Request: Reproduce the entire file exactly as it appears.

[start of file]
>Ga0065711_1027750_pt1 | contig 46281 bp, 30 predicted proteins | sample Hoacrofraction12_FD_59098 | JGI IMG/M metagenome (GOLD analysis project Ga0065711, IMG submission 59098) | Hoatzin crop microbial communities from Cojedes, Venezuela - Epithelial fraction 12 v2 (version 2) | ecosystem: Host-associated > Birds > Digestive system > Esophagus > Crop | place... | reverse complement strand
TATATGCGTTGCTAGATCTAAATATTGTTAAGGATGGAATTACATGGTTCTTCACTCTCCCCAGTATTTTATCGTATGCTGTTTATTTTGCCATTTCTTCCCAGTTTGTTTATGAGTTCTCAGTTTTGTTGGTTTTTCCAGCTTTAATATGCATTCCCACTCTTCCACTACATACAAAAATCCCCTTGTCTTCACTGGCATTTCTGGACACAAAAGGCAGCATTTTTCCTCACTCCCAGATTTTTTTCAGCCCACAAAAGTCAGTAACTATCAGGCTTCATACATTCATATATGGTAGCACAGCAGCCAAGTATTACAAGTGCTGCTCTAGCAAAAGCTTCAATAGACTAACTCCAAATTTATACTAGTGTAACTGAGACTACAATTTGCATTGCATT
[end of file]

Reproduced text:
>Ga0065711_1027750_pt1 | contig 46281 bp, 30 predicted proteins | sample Hoacrofraction12_FD_59098 | JGI IMG/M metagenome (GOLD analysis project Ga0065711, IMG submission 59098) | Hoatzin crop microbial communities from Cojedes, Venezuela - Epithelial fraction 12 v2 (version 2) | ecosystem: Host-associated > Birds > Digestive system > Esophagus > Crop | place... | reverse complement strand
TATATGCGTTGCTAGATCTAAATATTGTTAAGGATGGAATTACATGGTTCTTCACTCTCCCCAGTATTTTATCGTATGCTGTTTATTTTGCCATTTCTTCCCAGTTTGTTTATGAGTTCTCAGTTTTGTTGGTTTTTCCAGCTTTAATATGCATTCCCACTCTTCCACTACATACAAAAATCCCCTTGTCTTCACTGGCATTTCTGGACACAAAAGGCAGCATTTTTCCTCACTCCCAGATTTTTTTCAGCCCACAAAAGTCAGTAACTATCAGGCTTCATACATTCATATATGGTAGCACAGCAGCCAAGTATTACAAGTGCTGCTCTAGCAAAAGCTTCAATAGACTAACTCCAAATTTATACTAGTGTAACTGAGACTACAATTTGCATTGCATT